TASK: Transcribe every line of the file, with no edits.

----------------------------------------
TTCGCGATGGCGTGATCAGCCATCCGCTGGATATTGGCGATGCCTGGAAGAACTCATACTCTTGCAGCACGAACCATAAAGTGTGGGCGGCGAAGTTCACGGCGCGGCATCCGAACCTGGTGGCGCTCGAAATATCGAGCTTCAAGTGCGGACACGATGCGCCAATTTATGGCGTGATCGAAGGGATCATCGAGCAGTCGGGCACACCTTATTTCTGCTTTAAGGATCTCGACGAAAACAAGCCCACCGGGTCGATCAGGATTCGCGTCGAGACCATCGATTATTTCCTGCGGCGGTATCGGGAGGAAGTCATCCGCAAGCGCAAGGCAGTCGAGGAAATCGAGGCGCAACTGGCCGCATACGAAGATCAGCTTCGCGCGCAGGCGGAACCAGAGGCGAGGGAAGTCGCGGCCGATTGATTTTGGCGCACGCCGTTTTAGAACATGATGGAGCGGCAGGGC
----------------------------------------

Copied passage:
TTCGCGATGGCGTGATCAGCCATCCGCTGGATATTGGCGATGCCTGGAAGAACTCATACTCTTGCAGCACGAACCATAAAGTGTGGGCGGCGAAGTTCACGGCGCGGCATCCGAACCTGGTGGCGCTCGAAATATCGAGCTTCAAGTGCGGACACGATGCGCCAATTTATGGCGTGATCGAAGGGATCATCGAGCAGTCGGGCACACCTTATTTCTGCTTTAAGGATCTCGACGAAAACAAGCCCACCGGGTCGATCAGGATTCGCGTCGAGACCATCGATTATTTCCTGCGGCGGTATCGGGAGGAAGTCATCCGCAAGCGCAAGGCAGTCGAGGAAATCGAGGCGCAACTGGCCGCATACGAAGATCAGCTTCGCGCGCAGGCGGAACCAGAGGCGAGGGAAGTCGCGGCCGATTGATTTTGGCGCACGCCGTTTTAGAACATGATGGAGCGGCAGGGC